People in the community asked me if I wanted to give it a shot. I was really nervous to do this to be honest. Fortunately Mr Creepy Pasta gave me a role of a german scientist, so I could deal with my german accent without any worries.

Have you ever tried any binaural audio horror games (Papa Sangre, The Nightjar) where there is only sounds with no visuals other than basic controls? How would you feel about scoring for such a game where your music would have to define the atmosphere with no visuals to help?

This sounds interesting. It’s the first time I hear about binaural games. I have to check them out! I’m always in for scoring a game though. Also: Playing video games is my huge passion right after making music.

Horror games are becoming more intense and realistic with titles like Until Dawn, PT (gone but not forgotten) and the various forthcoming virtual reality platforms.

Do you feel that in some ways the horror genre leans too hard on gruesome scenes and jump scares rather than subtlety?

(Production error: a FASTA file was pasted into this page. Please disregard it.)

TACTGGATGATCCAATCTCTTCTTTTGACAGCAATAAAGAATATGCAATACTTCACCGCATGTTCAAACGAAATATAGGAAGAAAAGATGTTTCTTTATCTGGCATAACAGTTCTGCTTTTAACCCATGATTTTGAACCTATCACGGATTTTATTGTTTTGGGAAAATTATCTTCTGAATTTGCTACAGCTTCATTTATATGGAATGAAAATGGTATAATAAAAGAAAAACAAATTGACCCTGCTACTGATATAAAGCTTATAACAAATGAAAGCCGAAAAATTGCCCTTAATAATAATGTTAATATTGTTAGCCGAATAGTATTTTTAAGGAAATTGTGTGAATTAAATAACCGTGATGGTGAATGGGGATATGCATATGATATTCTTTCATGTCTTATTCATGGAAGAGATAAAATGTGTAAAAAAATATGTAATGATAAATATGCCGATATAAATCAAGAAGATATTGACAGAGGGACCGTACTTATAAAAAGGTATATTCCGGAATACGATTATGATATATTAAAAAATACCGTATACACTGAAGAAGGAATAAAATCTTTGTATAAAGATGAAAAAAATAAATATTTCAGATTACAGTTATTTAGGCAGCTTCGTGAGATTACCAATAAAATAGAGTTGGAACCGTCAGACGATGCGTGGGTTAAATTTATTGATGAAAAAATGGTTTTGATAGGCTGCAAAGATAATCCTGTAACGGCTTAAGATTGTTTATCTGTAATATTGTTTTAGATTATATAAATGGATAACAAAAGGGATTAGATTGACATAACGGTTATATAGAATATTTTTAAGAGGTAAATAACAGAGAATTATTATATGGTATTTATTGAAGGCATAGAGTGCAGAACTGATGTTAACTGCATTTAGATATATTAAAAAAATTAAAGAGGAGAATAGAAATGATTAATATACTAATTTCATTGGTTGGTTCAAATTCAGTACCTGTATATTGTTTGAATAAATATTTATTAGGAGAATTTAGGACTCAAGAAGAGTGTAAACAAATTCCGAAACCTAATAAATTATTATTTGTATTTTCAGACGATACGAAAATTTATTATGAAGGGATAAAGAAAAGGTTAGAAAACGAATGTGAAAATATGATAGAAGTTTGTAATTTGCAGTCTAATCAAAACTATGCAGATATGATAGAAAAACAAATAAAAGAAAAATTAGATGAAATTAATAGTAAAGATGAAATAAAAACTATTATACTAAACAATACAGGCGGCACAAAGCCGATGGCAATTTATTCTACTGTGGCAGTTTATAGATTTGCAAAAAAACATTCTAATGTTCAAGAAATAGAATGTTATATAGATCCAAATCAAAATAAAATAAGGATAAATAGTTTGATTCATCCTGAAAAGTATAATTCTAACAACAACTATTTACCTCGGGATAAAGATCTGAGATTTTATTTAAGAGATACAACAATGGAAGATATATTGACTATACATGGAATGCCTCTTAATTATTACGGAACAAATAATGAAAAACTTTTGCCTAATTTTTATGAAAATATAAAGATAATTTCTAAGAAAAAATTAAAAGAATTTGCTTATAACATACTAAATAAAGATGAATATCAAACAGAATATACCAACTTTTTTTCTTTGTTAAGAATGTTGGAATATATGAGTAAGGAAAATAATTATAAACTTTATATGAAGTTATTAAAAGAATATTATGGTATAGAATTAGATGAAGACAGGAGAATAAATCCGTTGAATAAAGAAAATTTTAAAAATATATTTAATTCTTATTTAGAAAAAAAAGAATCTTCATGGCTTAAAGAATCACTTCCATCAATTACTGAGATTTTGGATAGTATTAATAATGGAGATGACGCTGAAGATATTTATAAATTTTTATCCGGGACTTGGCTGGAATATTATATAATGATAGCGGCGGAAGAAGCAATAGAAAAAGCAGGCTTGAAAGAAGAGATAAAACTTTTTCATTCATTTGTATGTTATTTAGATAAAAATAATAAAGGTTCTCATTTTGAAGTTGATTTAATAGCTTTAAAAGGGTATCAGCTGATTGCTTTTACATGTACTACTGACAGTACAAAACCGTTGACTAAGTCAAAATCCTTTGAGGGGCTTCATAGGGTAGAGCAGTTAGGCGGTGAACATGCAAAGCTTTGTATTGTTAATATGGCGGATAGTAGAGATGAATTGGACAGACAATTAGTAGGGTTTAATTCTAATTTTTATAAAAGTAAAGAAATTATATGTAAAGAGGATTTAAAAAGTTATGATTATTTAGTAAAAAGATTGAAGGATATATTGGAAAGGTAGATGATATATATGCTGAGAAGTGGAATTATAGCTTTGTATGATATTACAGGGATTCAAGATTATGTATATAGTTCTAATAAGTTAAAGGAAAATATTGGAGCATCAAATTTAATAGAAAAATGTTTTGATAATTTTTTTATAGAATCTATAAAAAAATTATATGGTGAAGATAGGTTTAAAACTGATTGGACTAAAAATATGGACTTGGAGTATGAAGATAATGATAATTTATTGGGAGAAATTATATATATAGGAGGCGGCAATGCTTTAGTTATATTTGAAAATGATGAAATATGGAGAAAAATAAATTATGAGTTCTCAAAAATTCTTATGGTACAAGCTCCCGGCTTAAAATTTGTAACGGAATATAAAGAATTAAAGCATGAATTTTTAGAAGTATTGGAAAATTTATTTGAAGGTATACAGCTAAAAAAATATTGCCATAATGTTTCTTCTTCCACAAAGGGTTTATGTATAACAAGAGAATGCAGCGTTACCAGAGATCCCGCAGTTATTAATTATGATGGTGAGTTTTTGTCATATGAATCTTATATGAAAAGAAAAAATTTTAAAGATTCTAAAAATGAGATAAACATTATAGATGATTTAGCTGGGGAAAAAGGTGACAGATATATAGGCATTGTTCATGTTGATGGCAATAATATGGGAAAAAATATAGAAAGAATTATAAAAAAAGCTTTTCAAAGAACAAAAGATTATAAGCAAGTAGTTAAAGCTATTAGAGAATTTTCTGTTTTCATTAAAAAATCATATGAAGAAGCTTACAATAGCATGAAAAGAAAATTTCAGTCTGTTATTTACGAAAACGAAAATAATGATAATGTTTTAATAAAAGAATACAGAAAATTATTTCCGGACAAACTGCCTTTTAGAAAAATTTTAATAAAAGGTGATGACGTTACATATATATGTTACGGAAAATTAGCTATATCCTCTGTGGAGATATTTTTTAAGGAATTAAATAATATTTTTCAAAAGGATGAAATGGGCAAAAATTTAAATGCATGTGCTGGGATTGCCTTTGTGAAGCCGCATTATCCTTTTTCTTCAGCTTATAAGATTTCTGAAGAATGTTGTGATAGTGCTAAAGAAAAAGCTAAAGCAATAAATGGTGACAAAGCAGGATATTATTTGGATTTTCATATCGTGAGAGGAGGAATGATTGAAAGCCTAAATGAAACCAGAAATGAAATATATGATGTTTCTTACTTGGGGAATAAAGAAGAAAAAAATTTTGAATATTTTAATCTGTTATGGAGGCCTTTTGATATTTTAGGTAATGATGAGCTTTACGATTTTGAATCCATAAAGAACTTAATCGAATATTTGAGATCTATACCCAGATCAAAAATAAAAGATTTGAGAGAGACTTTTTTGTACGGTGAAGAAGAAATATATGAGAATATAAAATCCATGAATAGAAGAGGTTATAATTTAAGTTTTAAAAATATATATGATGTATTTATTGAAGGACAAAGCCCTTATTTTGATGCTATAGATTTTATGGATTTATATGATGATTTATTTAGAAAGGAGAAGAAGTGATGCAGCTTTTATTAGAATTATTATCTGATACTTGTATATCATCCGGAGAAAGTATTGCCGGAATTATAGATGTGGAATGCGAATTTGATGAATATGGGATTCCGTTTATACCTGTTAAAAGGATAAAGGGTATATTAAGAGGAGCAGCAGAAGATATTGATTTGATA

I still can’t believe P.T.(Silent Hills) is gone. It looked so promising. Exactly the style of horror I always loved. We indeed had a lot of “action horror” games in the past instead of real “survival horror”, but with Alien: Isolation, the Resident Evil Remaster and announced games like the Resident Evil 2 Remake and Allison Road (spiritual successor to P.T.) I have high hopes for a better future (and we almost got a true Silent Hill sequel…).

Jumpscares can be pretty cheap and I don’t like the usual sudden “monster in your face” scenes. Five Nights at Freddy’s did a good job on this one though to be honest, because you only got the jumpscares if you weren’t good enough in the game. I prefer video games that play a lot with your mind, rather than showing the horror right in front of you. That’s probably why most movie adaptions of books fail miserably as well.

In your opinion what makes a truly great horror experience?

To see less and hear more.

Finally do you have any words to aspiring musicians or artists?

Be yourself. Don’t be a copy of someone else.
Be the first one and take every opportunity you can get.
Last but not least: Do not procrastinate.

Official website:
Youtube channel: